In 1900, a theatre critic with the Pall Mall Gazette described Payne as "inimitably funny" and said that he "danced as he only can dance."

Here is a scene from the television show.


I found it a pleasant surprise to learn that Payne and Grossmith had starred in a film.


More can be found about Payne at http://www.edmundpayne.co.uk/.

Digging deeper into his family history, Malone found a second comic singer, Daniel Lowrey.  Lowrey, who was Malone's 4 x great grandfather, went on to become an important impresario in Dublin.


Malone has always recognized an enthusiasm for music and performance in his family.  "In my DNA," he said, "there’s a little switch for singing and it’s on."

As this show demonstrates, film and theatre history is rich with fascinating stories.  It is my unwavering belief that the accomplished men and women who populate these stories are worth our attention.

Random Bits for September

Lloyd Hamilton discarded his checkered cap to be the grand marshal of Straw Hat Day.

I thank Steve Rydzewski for letting me know that these photos of Ham and Bud have been posted to ebay.  I believe that the first photo is from The Blundering Blacksmith (1917) and the second photo is from For Sweet Charity (1916).

A carnival's distorting mirror is always a good prop to use when photographing a comedian.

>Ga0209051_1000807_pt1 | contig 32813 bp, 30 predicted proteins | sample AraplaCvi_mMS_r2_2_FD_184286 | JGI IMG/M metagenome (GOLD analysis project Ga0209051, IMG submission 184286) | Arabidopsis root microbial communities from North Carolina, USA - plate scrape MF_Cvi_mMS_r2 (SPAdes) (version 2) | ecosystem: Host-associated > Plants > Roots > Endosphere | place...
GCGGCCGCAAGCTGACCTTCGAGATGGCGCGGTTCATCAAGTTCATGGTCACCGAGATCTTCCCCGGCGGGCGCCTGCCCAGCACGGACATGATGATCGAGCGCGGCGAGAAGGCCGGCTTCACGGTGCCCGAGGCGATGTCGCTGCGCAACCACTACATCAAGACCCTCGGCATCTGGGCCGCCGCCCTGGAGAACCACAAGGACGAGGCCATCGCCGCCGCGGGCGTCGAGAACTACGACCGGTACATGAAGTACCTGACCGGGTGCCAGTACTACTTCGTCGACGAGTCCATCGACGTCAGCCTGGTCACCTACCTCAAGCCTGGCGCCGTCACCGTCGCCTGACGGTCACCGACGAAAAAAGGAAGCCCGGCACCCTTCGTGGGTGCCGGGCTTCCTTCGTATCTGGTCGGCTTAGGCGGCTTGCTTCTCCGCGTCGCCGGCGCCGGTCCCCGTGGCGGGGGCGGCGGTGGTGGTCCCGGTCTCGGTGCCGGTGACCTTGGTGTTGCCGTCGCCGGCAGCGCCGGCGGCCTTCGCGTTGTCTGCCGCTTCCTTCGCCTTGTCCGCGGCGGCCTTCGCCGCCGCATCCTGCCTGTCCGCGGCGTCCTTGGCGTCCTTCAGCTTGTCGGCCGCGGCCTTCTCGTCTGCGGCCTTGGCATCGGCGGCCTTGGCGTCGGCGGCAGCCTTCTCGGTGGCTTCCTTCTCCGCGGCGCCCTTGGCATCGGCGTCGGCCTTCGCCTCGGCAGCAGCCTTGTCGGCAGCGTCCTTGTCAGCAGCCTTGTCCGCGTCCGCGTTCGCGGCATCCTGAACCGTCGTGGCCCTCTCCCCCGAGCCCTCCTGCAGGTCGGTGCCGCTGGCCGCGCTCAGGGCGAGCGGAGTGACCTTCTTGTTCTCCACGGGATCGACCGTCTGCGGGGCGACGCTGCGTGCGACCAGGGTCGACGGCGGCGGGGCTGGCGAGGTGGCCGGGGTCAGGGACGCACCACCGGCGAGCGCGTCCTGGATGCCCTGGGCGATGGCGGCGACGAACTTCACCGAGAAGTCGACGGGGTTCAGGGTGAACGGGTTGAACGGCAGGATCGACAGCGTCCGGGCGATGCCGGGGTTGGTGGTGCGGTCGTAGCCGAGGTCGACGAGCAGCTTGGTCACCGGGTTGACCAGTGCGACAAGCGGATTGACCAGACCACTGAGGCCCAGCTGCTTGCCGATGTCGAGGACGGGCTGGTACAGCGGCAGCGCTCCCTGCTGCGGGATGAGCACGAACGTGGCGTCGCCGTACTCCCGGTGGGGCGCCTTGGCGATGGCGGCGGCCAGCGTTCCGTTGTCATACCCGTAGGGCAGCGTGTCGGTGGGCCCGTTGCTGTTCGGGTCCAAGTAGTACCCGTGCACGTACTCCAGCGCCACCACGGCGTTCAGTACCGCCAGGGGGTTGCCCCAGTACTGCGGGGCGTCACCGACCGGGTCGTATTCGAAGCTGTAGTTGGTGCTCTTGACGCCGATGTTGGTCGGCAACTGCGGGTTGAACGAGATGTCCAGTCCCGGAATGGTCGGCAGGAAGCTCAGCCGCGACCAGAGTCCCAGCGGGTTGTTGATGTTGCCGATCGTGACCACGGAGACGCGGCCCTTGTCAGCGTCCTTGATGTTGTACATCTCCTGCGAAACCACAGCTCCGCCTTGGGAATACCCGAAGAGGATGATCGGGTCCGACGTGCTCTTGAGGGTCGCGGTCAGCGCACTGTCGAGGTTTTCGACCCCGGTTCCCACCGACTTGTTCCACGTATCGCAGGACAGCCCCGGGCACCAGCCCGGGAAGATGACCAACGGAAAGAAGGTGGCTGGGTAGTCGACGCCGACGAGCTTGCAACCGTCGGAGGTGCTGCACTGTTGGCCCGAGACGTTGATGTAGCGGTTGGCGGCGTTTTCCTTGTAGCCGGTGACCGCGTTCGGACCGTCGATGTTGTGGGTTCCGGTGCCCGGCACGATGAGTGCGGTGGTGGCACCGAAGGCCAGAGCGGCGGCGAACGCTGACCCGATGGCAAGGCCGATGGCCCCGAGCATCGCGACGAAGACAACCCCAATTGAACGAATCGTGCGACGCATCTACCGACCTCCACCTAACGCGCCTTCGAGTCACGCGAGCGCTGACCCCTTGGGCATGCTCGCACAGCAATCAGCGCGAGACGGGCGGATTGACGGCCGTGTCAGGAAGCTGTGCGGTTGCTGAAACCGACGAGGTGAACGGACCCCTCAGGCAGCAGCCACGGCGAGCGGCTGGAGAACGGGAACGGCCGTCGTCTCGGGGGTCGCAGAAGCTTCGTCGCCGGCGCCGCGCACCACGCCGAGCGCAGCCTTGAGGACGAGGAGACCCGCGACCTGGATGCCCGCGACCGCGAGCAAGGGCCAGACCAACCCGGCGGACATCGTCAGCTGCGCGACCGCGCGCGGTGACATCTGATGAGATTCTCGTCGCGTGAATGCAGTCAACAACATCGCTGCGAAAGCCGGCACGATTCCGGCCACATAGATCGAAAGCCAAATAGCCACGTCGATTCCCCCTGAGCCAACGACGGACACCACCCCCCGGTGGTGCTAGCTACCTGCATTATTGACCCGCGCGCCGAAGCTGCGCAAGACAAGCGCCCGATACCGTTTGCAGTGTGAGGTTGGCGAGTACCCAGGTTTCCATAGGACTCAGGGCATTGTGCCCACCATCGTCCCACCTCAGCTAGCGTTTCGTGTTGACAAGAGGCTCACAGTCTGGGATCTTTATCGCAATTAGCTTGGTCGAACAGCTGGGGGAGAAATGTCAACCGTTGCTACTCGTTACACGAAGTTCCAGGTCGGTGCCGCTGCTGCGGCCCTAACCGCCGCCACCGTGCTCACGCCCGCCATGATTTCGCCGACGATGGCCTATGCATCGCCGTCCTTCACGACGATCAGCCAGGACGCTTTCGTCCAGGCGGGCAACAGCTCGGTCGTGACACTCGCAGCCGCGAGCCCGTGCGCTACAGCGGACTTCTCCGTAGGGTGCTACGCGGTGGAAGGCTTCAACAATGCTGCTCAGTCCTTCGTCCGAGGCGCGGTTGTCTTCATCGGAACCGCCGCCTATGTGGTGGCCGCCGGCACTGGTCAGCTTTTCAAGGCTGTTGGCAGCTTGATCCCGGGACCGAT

Many comedy films have included a scene in which the comedian has had to awkwardly carry about a dead or unconscious person, but this action was typically limited to a single scene.  Three Girls About Town (1941) was the first feature film in which the comic leads spent most of the film's running time dragging around a corpse.  This was almost 50 years before Weekend at Bernie's (1989).

Here are two clips from the film.



An expressive comedian could draw a steady stream of laughs trying on a variety of hats.  An example of this comic business could be found in an early Hepworth film.  The film's title is, to my knowledge, unknown.


Here we have Norma Nichols, Larry Semon and Frank Alexnder in The Rent Collector (1921).

My favorite oldtime music hall singer is Harry Champion.  Champion amassed a large repertoire of songs.

Many of them were, according to Wikipedia, "sung at breakneck speed and often about the joys of food."  Champion's food songs included "Boiled Beef and Carrots," "Taters," "A Little Bit Of Cucumber," "Yorkshire Pudden," "Let's Have a Basin of Soup," "Hot Meat Pies, Saveloys and Trotters," "Put a Bit of Treacle on my Puddin', Mary Ann," "Oh! That Gorgonzola Cheese" and the rather blunt "I Want Meat." 


But he also had great success with non-food songs, including "I'm Proud Of My Old Bald Head," "It's Cold Without Your Trousers," "My Wife's Sister's Pussy Cat" and "Never Let Your Braces Dangle."  I enjoy so many of Champion's songs in this category that I had a hard time selecting a single one to post.  I decided in the end to post three additional songs.  I hope that you enjoy them, too.



A Brief Comparison of Road Warrior and Hondo

Road Warrior (1981) was influenced in many ways by the John Wayne classic Hondo (1953).

A bitter loner and his mongrel dog.
A bitter loner and his mongrel dog.
A good example of this influence can be found in a darkly funny incident that occurs while the warriors pressure the settlers to surrender.  During the scene, the warriors find perverse humor in an unexpected act of violence.



A Taste of Minsky's